Playa Nancite

Students guard endangered Olive Ridley Sea Turtle hatchlings from birds as they crawl towards the Pacific

We packed our gear in Santa Rosa and hiked 10 miles through restored tropical dry forest and mangrove swamp to Playa Nancite, one of the few remaining arrebata beaches in the world.  Several times a year, thousands of endangered sea turtles lay their eggs in the black sand in the course of several nights.
A hatchling sea turtle scrambles toward the surf, Playa Nancite, Costa Rica
Most of the turtles hatch at night, and are drawn towards the reflected light of the surf.  In the morning the entire beach was covered by baby turtle tracks, with only an occasional patch of undisturbed sand.  Some turtles hatch too early or too late, and are vulnerable to daytime predators, especially birds.

Frigate birds eat turtles that hatch during daylight hours

We picked up turtles that hatched during the day and helped them make their way across the treacherous sand, shooing away dive bombing birds.  I carried about 30 in a punch in my shirt.  The turtles that make it to the surf still have a low chance of surival, hatching attracts numerous predators that wait just offshore.  At one point students wanted to go swimming, but one of the Costa Ricans who works with the turtles advised against it.  With my incomplete Spanish I understood that there was something in the water that could bite, and it was not a shark or other fish:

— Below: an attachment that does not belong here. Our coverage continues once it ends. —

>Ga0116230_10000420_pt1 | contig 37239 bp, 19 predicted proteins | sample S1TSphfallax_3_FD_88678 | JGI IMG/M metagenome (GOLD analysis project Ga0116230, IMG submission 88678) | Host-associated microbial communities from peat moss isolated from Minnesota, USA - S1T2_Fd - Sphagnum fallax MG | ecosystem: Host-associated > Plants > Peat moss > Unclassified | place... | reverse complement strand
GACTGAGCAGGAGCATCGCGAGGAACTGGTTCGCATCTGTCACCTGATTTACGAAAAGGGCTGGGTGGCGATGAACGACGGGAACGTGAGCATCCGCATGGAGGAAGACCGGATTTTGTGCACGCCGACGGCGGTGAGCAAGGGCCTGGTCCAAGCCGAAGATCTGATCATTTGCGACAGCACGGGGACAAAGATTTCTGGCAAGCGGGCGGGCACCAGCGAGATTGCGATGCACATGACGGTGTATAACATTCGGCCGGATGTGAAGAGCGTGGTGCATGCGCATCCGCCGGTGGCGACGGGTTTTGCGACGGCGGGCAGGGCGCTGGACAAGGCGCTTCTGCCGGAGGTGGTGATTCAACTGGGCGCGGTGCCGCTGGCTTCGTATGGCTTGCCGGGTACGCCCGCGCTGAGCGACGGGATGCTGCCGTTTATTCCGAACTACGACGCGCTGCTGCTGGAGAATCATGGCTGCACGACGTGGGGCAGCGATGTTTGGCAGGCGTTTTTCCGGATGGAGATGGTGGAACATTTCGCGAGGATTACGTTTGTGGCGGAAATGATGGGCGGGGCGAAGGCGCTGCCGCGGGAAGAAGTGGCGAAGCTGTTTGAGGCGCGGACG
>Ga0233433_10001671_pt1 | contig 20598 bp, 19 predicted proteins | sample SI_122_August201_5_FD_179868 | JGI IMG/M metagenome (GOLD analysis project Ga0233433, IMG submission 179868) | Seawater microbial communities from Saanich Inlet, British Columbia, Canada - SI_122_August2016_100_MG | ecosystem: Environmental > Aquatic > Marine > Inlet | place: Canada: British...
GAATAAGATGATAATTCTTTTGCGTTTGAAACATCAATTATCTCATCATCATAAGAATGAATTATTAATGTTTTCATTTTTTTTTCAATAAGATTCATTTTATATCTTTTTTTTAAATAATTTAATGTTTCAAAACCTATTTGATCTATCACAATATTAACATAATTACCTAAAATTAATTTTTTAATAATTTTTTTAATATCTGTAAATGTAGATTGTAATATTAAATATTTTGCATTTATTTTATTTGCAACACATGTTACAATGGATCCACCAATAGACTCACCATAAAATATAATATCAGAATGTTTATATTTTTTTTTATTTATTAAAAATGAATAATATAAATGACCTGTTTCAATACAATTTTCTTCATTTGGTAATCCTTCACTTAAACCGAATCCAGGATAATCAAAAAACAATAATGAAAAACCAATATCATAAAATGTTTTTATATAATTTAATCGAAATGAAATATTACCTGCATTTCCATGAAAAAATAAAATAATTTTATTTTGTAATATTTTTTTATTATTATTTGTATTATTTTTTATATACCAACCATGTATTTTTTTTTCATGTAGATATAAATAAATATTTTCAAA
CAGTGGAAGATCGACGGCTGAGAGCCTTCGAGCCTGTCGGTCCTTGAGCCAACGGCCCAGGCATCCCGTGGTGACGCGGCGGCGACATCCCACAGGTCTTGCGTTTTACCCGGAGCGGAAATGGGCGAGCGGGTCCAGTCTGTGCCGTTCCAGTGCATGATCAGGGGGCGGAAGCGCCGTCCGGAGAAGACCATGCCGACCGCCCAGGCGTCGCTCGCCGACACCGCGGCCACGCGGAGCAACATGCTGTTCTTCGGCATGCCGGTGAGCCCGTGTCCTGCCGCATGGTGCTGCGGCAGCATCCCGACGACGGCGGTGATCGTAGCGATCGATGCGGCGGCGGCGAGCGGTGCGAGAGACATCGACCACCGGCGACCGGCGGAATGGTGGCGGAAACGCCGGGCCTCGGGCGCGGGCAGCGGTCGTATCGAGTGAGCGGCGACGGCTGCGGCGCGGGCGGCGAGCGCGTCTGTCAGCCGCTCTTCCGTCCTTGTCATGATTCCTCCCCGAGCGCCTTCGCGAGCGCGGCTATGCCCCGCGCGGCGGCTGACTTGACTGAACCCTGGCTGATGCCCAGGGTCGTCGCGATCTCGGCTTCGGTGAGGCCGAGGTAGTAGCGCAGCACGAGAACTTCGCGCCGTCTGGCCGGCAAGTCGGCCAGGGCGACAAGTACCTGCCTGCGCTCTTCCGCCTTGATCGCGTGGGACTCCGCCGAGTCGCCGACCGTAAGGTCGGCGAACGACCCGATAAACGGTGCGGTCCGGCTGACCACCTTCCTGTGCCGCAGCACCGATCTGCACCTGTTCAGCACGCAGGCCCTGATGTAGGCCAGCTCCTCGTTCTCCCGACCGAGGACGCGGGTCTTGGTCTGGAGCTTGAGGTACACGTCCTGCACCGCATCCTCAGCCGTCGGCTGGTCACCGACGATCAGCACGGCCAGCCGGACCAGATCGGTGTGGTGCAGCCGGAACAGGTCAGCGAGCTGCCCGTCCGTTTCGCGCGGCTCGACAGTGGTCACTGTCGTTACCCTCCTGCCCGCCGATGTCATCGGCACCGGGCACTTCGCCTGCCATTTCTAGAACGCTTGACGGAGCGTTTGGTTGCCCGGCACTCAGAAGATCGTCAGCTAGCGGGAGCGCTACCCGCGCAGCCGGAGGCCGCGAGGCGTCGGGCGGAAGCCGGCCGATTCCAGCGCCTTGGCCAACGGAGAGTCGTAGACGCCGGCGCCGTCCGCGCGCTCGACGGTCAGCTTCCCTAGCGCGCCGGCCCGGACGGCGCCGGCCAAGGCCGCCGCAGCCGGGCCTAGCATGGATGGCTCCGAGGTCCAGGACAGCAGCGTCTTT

'Toasty' the crocodile doesn't care that his snacks are endangered and cute
Development of coastal areas has been catastrophic for sea turtles.  In developed areas, instead of crawling towards the ocean, hatchlings crawl towards electric lights to their death.  Seeing such uncommon and beautiful animals in huge numbers was a surreal experience.  Playa Nancite also had some pretty awesome insects, some welcome others not as much:
Tropical stink bug (Pentatomidae)
This stink bug (yes it is related to the brown marmorated stink bug) stands guard over its eggs - kicking its legs at my lens (or any would be predator).  Parental care is uncommon in insects and we were really excited to find this species here.

The kissing bug feeds on the blood of sleeping humans, and can transmit Chagas disease.  This one was in the student bungalow.

After an uphill hike from Nancite we all had a good night's rest before heading to the beautiful Monteverde cloud forest, which I will post about soon.


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